You don’t win 10 Olympic medals over the course of three Olympics without an intense resolve to see things through. In Gary Hall Jr.’s case, the same goes for speaking up about diabetes.
Hall, who is a member of the Sanford Health International Advisory Board, won five gold, three silver and two bronze medals representing the U.S. swim team in the 1996, 2000 and 2004 Olympics.
In 1999 he was diagnosed with type 1 diabetes but went on to win two gold medals, a silver and a bronze at the 2000 Olympics in Sydney, Australia. He returned to the Olympics in 2004 and won a gold and a bronze, showing the world — and especially those with type 1 diabetes — that greatness is still possible.
For Hall, who recently was visiting Sioux Falls, South Dakota, it is important to speak to those with the disease, but also to speak for them. The goal is to be both an inspiring example and an inspiring advocate.
Diabetes research at Sanford Health
His work with PLEDGE, Sanford Health’s large-scale screening of children under 6 years of age and 9-16 years of age for antibodies related to type 1 diabetes and celiac disease, is part of that two-pronged effort.
Learn more and enroll: PLEDGE pediatric screening study
“The PLEDGE study is incredible because it’s creating data that didn’t exist before — it helps us determine who is at risk and helps figure out how to delay the onset of the disease,” Hall said. “If we can prevent diabetes from happening, that’s as good as a cure.”
The Sanford PLEDGE campaign represents a vital part of Sanford Health’s overall effort to diminish the impact of type 1 diabetes. Unlike type 2 diabetes, type 1 is an autoimmune disease where the body quits making insulin.
In the decade since Hall began his affiliation with Sanford, he has emerged as one of the nation’s top spokesmen for type 1 diabetes care and research.
“I’ve come across all of it — I’ve been able to see all the research and academia,” Hall said. “A huge differentiator for Sanford Health and their programs like PLEDGE is that they want to get the football into the end zone. They want to cross the finish line.”
The PLEDGE screening helps identify children who have a high risk for progressing to overt type 1 diabetes. Early detection can be a valuable tool because it can lead to earlier and more effective treatment. Identifying high risk children will also enable trials of promising prevention therapies.
Living with type 1 diabetes
Hall had already been to the Olympics once when he was diagnosed with type 1 diabetes. He quickly began identifying with others dealing with type 1 while using his success on the worldwide stage as an educational platform.
“I was speaking out on behalf of the patients about things like access to health insurance and keeping the price of insulin affordable for patients living with the disease,” Hall said. “I have this role within the community to, No. 1, let kids who are newly diagnosed know that it’s not the end of the world — that if you aggressively manage this disease anything is possible. You can win gold medals at the Olympics.”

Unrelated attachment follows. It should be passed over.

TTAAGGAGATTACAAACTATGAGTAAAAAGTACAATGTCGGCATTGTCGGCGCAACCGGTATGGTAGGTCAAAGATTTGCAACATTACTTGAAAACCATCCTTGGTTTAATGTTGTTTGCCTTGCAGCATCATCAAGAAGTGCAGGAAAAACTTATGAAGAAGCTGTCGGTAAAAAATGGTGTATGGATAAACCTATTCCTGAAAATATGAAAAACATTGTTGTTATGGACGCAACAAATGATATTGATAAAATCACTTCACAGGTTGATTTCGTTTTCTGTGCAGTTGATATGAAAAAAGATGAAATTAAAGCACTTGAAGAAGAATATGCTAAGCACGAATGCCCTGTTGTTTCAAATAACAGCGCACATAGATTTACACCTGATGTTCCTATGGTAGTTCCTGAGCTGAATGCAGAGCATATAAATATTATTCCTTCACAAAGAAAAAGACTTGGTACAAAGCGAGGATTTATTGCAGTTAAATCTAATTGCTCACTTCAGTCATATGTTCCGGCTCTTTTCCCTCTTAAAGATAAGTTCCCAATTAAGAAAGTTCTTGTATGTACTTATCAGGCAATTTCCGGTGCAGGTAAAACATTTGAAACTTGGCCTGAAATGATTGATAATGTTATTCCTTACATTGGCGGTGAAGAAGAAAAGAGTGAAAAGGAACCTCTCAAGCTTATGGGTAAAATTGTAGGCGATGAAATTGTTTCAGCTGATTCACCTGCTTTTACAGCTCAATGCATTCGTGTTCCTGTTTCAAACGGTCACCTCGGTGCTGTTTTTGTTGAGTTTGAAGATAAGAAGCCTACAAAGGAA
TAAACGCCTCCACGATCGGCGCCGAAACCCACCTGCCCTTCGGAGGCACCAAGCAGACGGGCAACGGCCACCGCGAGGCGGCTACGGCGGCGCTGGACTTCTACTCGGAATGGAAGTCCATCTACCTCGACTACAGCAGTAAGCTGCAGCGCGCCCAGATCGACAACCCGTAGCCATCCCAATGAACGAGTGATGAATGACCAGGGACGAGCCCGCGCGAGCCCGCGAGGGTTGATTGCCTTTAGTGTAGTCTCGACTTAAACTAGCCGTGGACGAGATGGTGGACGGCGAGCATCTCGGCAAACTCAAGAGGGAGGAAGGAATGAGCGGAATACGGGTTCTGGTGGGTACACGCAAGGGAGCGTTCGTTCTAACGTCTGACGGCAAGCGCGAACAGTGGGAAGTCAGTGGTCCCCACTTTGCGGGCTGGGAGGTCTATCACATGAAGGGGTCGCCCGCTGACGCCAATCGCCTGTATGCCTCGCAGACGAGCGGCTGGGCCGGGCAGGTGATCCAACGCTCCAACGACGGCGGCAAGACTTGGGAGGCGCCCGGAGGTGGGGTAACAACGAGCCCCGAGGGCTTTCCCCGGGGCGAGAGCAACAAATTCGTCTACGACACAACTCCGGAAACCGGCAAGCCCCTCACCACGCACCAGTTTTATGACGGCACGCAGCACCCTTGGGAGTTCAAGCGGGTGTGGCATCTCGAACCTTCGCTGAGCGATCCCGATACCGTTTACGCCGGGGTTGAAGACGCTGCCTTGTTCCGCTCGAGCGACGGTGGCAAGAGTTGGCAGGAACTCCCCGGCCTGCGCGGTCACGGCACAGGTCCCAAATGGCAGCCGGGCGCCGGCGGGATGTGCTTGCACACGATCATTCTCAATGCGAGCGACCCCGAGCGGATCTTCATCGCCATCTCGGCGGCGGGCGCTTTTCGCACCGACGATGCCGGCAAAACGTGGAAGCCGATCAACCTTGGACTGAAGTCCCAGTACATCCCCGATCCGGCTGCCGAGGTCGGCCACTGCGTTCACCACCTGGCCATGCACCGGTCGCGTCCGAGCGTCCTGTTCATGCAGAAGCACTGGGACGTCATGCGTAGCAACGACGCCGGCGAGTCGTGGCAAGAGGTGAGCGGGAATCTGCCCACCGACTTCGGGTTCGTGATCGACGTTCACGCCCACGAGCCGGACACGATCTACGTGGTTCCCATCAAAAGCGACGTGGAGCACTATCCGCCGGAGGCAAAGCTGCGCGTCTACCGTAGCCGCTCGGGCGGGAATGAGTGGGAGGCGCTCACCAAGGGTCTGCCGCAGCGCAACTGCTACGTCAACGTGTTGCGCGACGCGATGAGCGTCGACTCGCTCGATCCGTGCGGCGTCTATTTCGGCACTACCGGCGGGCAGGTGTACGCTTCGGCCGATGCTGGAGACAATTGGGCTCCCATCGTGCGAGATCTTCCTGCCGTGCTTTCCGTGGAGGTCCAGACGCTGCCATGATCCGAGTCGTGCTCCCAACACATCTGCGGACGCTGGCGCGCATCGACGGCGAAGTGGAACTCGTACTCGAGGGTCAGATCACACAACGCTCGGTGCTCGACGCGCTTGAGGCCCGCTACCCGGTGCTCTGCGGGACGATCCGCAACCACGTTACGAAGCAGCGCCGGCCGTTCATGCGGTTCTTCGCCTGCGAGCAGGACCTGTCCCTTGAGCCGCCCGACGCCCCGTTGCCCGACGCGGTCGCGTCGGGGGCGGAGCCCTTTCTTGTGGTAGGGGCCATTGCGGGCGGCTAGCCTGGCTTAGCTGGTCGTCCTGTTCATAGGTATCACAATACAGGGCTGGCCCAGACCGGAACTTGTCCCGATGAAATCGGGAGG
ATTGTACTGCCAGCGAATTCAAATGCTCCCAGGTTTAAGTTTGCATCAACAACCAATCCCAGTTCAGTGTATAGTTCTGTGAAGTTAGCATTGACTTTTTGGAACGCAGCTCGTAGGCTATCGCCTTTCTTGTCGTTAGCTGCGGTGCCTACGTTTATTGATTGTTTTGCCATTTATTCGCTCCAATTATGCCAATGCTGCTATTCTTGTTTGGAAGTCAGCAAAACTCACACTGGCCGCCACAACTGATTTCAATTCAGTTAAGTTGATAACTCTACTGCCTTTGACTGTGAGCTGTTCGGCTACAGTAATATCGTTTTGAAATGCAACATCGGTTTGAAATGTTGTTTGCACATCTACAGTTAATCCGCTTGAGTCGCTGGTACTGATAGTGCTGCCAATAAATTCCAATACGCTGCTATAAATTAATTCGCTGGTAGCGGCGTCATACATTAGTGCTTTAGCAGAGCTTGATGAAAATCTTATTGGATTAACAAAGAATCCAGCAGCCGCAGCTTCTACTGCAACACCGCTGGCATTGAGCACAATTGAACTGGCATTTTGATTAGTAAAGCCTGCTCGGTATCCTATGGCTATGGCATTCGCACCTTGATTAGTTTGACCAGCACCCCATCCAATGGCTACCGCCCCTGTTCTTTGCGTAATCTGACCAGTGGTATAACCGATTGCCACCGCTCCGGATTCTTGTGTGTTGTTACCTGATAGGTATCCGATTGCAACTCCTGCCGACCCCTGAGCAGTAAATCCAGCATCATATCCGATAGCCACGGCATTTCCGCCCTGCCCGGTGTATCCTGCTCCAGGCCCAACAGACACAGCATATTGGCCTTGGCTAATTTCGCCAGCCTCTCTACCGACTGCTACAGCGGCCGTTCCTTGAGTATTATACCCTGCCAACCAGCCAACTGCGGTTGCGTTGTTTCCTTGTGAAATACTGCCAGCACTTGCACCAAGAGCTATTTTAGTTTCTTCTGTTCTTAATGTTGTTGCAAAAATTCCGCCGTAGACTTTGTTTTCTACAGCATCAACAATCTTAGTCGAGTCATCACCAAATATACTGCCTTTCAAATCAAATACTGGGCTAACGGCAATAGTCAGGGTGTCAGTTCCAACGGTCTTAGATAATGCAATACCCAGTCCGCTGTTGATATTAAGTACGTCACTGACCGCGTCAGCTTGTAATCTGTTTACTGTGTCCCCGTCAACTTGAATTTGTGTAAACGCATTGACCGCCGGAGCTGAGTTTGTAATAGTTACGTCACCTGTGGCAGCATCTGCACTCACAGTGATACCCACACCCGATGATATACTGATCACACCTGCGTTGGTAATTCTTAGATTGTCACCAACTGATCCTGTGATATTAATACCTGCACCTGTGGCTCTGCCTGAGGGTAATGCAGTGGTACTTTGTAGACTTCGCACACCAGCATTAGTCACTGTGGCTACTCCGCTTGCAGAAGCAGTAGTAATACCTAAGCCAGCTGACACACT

No. 2 for Hall is talking about what it’s like to have type 1 diabetes. What are the hardships? How can care improve? What does the public need to know about the impact diabetes can have?
“It’s very difficult to manage,” he said. “I campaign for better therapies, better medical devices, and better insulins to make it easier for kids, their families, parents, and the adults who have been touched by this disease. It was something I was immediately passionate about, something I threw myself into and something I’m just as passionate about today. I’ve seen a lot of progress but there is still a lot of progress to be made.”
What’s next in diabetes research
It is the promise of progress that keeps Hall committed to the cause. He’s not just making celebrity appearances on behalf of diabetes. He’s much more the boots-on-the-ground soldier in lifting diabetes care. He spends a lot of time with donors, politicians and others who can make significant impact.
“The medical research is important because insulin is not a cure,” he said. “It’s not even a great way of management. A slight miscalculation of insulin can send a kid — or me — into a coma or death. And so this is not good. It is not acceptable. So I talk about the promise of the research.”
That includes work with transplanting groupings of beta cells, called islets, that help regulate blood sugar levels. There is also work with cell therapy that gives researchers reason to believe a cure is in sight.
“Part of my role is to surround myself with the most brilliant minds in diabetes research and take that research and dummy it down for the laypeople who aren’t medical geniuses,” Hall said. “We want people to understand how close we are to finding a cure for this disease while also spreading that hope and emphasizing how urgent it is.”
Curing diabetes can be a lot like winning gold medals, he said. That same kind of perseverance in the pool adapts very well to moving forward on dry land.
“We can’t be satisfied with the status quo,” Hall said. “That is the definition of apathy. There is nothing more despicable than just being stagnant, right? We, as a species — not just athletes, but great organizations, leaders in politics, in business and in entertainment — need to figure out how to get better. It’s not broken or fixed. It’s somewhere in between. How do we get better? We do it by getting a little bit better every day. That’s what drives Sanford Health. It’s an investment in trying to improve outcomes.”
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